20 November 2005

At Gilman Street


It's impossible for me to set foot in that place without some strong feelings washing over me, most of them overwhelmingly positive. So with that in mind, let's start with the negatives.

First complaint: Gilman Street itself, not the club, the street. When we opened the club back in 1986, part of the reason the City of Berkeley was willing to give us a permit was that it was in the middle of nowhere. Not much went on in West Berkeley in those days, especially at night, so you could pretty much hang out in the street and only occasionally risk being mown down by an aberrant driver.

No longer. Since the punks helped make West Berkeley ripe for gentrification, the City has had to put in a traffic light at 8th and Gilman, and despite that, it's still a tricky business getting across the street. Meaning I had to wait at least a minute and a half, which of course had me seething with indignation.

At the door I handed over my still-valid membership card and my $6 (another change; for most of its history Gilman subscribed religiously to the theory that charging more than $5 for a punk rock show was criminal blasphemy) and was on my way in when an older, bigger punk, who seemed to be acting as a sort of door supervisor, snatched my membership card away from the young girl who was taking the money and examined it carefully, as if he suspected me of forging it.

I've never found the "Do you know who I am?" card to produce anything but more trouble, usually seasoned with a soup├žon of ridicule, so I didn't bother complaining that in October 1986 I had paid $2 for what was supposed to be a LIFETIME membership card, but which is no longer honored. To be fair to the suspicious doorman, I don't look much like a typical Gilmanite these days, but I wouldn't like to think I look like a membership card forger, either.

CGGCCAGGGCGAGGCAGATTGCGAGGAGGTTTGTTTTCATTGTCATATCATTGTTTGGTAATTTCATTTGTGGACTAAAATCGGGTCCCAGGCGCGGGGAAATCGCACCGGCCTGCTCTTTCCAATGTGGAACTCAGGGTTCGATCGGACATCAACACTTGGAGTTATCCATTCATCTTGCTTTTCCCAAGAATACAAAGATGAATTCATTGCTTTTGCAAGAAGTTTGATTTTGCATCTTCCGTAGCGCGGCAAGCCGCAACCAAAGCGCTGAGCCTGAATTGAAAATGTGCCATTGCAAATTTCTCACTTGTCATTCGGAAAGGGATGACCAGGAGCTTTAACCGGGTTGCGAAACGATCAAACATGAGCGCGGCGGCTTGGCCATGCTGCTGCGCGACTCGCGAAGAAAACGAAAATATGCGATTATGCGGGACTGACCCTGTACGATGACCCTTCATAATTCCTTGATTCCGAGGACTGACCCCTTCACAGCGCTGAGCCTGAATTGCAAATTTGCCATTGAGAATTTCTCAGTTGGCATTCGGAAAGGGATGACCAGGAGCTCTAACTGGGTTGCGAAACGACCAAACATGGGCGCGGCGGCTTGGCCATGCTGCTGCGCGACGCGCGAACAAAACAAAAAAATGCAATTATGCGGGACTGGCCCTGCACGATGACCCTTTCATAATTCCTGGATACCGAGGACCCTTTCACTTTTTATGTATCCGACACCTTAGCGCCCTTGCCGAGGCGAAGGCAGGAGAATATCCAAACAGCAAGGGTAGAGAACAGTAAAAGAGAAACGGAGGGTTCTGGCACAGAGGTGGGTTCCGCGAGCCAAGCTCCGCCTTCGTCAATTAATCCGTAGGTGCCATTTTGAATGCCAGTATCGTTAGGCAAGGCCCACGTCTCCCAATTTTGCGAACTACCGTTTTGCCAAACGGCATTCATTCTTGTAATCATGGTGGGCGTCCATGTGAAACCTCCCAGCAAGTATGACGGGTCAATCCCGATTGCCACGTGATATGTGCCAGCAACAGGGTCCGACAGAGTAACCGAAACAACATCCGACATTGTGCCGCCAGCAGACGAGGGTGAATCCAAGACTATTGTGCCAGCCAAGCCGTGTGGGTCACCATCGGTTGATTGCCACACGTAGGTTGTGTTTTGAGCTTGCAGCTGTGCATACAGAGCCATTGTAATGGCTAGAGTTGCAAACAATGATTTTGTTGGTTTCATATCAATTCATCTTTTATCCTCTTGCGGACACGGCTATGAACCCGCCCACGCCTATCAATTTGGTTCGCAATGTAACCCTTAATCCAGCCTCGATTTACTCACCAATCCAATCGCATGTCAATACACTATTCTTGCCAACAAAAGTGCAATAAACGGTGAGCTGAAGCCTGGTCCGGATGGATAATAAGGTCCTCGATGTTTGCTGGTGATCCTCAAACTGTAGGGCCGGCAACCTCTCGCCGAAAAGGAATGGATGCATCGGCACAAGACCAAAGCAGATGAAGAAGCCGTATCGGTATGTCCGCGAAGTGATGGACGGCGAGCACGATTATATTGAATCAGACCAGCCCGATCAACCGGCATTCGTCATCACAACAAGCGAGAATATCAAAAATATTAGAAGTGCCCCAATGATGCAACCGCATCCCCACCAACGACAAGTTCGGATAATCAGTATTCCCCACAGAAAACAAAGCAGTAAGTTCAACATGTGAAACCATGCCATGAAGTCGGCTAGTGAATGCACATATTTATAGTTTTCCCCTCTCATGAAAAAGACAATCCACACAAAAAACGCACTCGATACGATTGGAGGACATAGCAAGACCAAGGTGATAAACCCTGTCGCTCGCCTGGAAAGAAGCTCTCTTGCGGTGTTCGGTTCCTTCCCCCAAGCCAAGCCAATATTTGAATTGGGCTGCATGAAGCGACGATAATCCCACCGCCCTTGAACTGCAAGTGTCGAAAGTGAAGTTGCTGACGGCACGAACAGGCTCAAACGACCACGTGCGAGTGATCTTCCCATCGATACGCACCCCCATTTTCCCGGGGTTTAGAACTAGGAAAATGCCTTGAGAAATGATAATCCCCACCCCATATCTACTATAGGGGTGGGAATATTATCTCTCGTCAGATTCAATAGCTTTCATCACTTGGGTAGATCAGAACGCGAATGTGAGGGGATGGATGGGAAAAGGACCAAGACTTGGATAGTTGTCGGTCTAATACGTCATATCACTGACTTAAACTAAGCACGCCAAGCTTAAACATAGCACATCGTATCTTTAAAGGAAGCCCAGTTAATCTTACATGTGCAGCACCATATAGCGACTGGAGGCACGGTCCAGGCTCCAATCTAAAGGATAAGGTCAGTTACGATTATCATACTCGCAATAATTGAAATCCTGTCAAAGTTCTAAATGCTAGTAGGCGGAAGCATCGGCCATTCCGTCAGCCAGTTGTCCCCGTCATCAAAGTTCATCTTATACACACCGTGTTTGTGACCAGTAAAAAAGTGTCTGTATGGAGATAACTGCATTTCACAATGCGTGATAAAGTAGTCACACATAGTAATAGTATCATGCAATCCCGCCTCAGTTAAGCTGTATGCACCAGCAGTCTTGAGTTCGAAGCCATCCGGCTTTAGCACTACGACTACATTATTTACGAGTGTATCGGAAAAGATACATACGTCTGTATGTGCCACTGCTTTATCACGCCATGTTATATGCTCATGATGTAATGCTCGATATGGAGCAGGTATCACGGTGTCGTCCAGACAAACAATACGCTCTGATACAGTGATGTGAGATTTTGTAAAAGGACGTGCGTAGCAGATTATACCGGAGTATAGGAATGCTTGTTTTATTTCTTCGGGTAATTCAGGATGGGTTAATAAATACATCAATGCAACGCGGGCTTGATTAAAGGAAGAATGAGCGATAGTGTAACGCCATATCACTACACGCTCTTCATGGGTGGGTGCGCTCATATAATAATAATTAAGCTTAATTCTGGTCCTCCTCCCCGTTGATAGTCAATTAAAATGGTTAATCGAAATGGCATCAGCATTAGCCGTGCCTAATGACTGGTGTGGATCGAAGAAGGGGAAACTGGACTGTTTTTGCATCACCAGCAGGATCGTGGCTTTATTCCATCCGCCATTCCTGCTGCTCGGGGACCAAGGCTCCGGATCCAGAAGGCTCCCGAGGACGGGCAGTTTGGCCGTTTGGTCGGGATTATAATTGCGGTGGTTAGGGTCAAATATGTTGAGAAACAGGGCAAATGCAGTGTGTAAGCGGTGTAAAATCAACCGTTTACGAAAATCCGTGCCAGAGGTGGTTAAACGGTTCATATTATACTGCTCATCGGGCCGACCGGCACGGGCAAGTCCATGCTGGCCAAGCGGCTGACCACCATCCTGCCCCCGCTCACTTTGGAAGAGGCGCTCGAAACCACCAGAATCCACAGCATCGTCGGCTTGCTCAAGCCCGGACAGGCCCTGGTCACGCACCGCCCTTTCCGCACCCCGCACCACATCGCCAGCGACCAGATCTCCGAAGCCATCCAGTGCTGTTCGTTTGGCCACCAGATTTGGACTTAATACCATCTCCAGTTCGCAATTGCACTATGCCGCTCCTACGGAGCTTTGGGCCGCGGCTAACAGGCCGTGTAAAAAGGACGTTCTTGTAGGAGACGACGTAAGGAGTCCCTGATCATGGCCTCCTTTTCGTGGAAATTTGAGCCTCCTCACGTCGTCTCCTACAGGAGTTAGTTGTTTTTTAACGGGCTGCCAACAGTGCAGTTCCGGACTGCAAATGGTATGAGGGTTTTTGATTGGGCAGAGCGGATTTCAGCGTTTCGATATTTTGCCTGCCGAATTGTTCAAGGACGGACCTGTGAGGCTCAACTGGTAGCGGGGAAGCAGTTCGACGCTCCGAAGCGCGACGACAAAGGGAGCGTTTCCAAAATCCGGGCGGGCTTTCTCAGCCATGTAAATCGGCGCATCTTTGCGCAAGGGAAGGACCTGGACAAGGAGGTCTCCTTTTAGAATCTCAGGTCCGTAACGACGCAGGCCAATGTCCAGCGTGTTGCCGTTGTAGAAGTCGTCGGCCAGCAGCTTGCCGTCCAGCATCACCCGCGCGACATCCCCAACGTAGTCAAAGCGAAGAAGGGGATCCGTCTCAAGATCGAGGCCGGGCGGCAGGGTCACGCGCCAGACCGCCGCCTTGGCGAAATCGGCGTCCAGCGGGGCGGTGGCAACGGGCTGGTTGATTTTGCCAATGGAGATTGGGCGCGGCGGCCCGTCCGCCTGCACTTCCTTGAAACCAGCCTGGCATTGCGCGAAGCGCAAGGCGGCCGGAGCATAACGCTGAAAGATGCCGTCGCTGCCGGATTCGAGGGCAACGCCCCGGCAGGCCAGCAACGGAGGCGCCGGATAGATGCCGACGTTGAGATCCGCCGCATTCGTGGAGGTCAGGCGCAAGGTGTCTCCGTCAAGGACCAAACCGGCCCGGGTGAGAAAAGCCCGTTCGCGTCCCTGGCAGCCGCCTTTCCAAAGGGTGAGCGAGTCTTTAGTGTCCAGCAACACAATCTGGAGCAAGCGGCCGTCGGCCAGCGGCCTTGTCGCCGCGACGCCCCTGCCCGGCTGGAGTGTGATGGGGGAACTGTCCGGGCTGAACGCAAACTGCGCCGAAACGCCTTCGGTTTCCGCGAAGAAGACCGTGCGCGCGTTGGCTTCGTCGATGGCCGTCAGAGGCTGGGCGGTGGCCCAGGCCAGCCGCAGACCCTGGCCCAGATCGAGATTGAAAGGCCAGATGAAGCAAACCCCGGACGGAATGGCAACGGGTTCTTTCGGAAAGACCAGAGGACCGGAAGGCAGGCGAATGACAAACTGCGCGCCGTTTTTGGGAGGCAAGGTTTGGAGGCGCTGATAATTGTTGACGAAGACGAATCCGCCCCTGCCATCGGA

One last gripe, and it's actually the only one I'm serious about: I can't believe (well, yes I can; I was involved with the club long enough to believe almost anything) that they still allow smoking inside. It must be the last public space in California that does. I know the issue has been raised on occasion over the years, but my impression is that most of the punks are afraid to come out in favor of enforcing a smoking ban (it's been California state law for 7 years already) because it would make them look too authoritarian or parental. There still seems to be this misapprehension that there's something rebellious or edgy about giving yourself cancer. No drugs, booze, racism, sexism or homophobia is allowed at Gilman, but supporting the right-wing tobacco industry and fattening the coffers of corporate medicine and pharmacology? Hey, that's PUNK!